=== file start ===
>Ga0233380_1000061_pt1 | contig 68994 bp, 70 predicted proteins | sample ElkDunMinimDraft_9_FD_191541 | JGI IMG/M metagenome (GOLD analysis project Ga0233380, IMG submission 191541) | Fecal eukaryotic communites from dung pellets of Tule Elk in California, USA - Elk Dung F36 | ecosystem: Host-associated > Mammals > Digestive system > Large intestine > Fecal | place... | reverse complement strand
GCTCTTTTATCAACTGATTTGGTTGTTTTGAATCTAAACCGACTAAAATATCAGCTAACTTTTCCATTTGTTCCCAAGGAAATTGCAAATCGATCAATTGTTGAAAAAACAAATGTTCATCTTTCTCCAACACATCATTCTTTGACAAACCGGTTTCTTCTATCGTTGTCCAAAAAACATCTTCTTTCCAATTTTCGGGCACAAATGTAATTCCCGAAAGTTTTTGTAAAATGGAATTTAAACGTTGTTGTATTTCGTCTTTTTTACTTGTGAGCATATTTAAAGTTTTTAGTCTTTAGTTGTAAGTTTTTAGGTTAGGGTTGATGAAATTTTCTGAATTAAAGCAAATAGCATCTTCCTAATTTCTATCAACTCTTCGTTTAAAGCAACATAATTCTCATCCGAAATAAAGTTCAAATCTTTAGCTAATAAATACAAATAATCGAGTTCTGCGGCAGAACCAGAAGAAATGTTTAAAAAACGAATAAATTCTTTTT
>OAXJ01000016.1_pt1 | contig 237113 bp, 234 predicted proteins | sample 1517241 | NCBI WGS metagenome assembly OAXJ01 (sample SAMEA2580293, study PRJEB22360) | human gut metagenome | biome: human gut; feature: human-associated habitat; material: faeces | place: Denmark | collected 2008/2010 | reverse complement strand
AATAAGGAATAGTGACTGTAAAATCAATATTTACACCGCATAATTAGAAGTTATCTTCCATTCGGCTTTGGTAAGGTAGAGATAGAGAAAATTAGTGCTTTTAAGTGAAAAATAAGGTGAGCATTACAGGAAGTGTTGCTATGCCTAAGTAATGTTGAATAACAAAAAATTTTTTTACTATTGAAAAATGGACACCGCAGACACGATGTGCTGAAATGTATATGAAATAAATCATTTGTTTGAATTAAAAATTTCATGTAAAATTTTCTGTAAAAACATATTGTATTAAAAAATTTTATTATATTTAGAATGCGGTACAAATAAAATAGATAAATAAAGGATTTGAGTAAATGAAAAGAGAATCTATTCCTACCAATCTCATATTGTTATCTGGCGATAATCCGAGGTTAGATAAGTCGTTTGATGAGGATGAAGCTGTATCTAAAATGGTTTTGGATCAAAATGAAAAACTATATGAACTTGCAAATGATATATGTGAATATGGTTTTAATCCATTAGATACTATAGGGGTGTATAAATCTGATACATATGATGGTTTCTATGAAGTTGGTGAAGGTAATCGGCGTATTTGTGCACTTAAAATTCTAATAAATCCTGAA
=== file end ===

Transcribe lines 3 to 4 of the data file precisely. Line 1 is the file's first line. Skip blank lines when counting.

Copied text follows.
>OAXJ01000016.1_pt1 | contig 237113 bp, 234 predicted proteins | sample 1517241 | NCBI WGS metagenome assembly OAXJ01 (sample SAMEA2580293, study PRJEB22360) | human gut metagenome | biome: human gut; feature: human-associated habitat; material: faeces | place: Denmark | collected 2008/2010 | reverse complement strand
AATAAGGAATAGTGACTGTAAAATCAATATTTACACCGCATAATTAGAAGTTATCTTCCATTCGGCTTTGGTAAGGTAGAGATAGAGAAAATTAGTGCTTTTAAGTGAAAAATAAGGTGAGCATTACAGGAAGTGTTGCTATGCCTAAGTAATGTTGAATAACAAAAAATTTTTTTACTATTGAAAAATGGACACCGCAGACACGATGTGCTGAAATGTATATGAAATAAATCATTTGTTTGAATTAAAAATTTCATGTAAAATTTTCTGTAAAAACATATTGTATTAAAAAATTTTATTATATTTAGAATGCGGTACAAATAAAATAGATAAATAAAGGATTTGAGTAAATGAAAAGAGAATCTATTCCTACCAATCTCATATTGTTATCTGGCGATAATCCGAGGTTAGATAAGTCGTTTGATGAGGATGAAGCTGTATCTAAAATGGTTTTGGATCAAAATGAAAAACTATATGAACTTGCAAATGATATATGTGAATATGGTTTTAATCCATTAGATACTATAGGGGTGTATAAATCTGATACATATGATGGTTTCTATGAAGTTGGTGAAGGTAATCGGCGTATTTGTGCACTTAAAATTCTAATAAATCCTGAA